“It is essential to have a comprehensive cloud strategy that defines the organization’s goals for moving to the cloud,” Harder says. “Is the primary goal to accelerate application delivery or to reduce risk? Do you want to improve IT efficiency or add new capabilities and expand into new geographies?”

Food processing companies impacted by regulations under the Food Safety Modernization Act (FSMA) would benefit from improved data visibility and management that a multi-cloud strategy provides.

FSMA requires detailed documentation so processors can show the FDA they are following the rules and established sanitation practices. Your food safety plan also needs to be available across the organization and to external partners including suppliers, distributors, transportation carriers and retailers. A multi-cloud strategy will help you manage compliance and improve the traceability of products throughout the supply chain.

Maturity Level 2: Integration

As you begin implementing a multi-cloud strategy, you’ll need to take inventory of existing applications and vendors to determine how they fit with the plan. Some applications may need to be retired, others may need to be optimized and some may need to evolve and transform to improve value. You may decide to stop working with some vendors, expand your partnership with others or find a new IT partner to serve your needs.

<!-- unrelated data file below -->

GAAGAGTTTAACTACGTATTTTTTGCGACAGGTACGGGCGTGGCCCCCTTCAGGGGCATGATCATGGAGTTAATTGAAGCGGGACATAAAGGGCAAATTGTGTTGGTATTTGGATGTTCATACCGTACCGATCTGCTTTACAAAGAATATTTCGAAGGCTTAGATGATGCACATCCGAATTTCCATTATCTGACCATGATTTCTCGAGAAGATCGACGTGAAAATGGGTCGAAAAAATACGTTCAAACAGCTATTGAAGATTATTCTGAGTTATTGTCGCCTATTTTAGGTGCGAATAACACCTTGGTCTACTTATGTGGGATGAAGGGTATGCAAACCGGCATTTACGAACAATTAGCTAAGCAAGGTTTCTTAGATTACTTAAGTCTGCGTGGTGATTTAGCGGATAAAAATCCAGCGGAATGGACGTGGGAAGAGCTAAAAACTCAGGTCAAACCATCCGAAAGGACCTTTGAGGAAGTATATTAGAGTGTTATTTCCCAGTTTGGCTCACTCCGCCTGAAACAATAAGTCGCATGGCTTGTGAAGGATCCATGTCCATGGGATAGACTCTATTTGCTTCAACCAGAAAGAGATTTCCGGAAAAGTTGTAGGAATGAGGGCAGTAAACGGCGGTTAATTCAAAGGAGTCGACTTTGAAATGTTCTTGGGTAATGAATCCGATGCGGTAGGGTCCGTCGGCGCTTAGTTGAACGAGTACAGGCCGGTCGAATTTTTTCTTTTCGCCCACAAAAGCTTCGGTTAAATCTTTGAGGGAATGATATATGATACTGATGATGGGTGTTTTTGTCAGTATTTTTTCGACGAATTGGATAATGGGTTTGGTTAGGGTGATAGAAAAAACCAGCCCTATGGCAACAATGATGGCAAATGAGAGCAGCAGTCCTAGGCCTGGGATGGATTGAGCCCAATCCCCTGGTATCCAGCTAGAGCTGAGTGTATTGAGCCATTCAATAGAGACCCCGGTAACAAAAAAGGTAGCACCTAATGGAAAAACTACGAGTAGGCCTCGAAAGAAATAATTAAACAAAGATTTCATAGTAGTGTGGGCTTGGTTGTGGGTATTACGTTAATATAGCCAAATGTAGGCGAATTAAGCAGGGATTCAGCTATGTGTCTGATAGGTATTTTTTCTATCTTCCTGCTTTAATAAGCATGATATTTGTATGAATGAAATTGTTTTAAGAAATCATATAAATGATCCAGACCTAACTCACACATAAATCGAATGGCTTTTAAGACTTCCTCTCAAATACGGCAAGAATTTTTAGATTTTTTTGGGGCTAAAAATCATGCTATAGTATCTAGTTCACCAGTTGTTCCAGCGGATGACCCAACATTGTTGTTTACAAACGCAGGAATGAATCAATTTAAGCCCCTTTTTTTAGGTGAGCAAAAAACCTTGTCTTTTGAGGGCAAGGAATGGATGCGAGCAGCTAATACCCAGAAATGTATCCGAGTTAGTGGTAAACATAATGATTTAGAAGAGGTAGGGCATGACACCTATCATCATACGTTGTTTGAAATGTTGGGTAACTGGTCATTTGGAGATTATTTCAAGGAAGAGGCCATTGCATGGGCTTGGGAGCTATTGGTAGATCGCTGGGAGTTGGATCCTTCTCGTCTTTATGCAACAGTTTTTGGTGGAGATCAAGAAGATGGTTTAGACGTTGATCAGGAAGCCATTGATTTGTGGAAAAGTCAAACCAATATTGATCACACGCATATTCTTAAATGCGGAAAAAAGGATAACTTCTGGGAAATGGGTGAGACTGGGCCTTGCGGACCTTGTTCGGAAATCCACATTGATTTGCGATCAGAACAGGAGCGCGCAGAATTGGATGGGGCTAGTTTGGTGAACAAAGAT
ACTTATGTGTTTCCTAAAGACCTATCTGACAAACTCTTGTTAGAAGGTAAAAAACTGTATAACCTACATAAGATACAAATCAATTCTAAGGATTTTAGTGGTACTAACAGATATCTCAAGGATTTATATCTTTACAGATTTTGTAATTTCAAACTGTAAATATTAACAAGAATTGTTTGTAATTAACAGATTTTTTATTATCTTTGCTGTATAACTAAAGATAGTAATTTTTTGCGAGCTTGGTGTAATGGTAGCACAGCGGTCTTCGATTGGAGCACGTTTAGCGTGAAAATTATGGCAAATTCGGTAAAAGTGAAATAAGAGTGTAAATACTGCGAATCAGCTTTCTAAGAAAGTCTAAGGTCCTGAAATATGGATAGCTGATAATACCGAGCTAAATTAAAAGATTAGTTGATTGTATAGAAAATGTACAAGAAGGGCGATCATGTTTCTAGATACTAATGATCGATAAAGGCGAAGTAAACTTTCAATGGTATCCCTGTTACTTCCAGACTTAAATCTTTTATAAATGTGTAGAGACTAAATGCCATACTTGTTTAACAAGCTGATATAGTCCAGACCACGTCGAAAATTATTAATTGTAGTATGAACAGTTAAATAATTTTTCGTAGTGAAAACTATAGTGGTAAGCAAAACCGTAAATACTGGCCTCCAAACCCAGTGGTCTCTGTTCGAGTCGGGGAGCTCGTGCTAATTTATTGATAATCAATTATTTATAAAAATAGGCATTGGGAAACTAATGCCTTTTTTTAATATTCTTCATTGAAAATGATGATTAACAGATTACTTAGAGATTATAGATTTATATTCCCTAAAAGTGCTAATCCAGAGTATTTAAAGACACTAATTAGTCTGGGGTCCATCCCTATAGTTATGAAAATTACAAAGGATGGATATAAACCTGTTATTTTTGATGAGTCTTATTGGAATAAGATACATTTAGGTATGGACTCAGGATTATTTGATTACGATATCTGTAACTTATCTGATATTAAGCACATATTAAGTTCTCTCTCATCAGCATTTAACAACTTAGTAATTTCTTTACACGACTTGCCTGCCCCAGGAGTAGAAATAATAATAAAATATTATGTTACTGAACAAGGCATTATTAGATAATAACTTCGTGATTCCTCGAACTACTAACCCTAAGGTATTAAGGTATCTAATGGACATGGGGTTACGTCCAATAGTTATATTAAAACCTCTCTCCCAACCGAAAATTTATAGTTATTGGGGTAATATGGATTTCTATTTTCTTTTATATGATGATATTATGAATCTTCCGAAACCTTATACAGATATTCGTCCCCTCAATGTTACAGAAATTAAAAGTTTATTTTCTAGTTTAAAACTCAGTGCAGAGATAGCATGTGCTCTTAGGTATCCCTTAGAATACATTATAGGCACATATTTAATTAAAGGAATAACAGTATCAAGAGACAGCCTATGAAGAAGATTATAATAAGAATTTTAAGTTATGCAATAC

Evaluating your technology in this way helps improve data visibility so you can develop a digital transformation roadmap focused on specific goals. You can’t integrate applications in the cloud until you understand where everything is located. Once you know where your data lives, you can determine how to manage, integrate and protect it.

With myriad applications running on multiple cloud platforms, the next crucial step is developing a way to connect everything as data moves among the clouds. How does Cloud A connect with Cloud B? How does the data get there? How can you confirm the validity of the data? Is it secure?

Beyond the elimination of siloed applications and data between departments in your organization, you’ll also need to integrate with business partners. Not only is this beneficial for FSMA compliance, it will also ensure uninterrupted logistics and smooth relations with major retailers.

Our food and beverage manufacturing clients often come to us because they need IT modernization guidance in order to keep customers happy. Walmart, Amazon and other major retailers are leading the way in digital transformation. They’ve already gone down a path of what the requirements around data sharing and security should look like. The ability to integrate with these partners is imperative.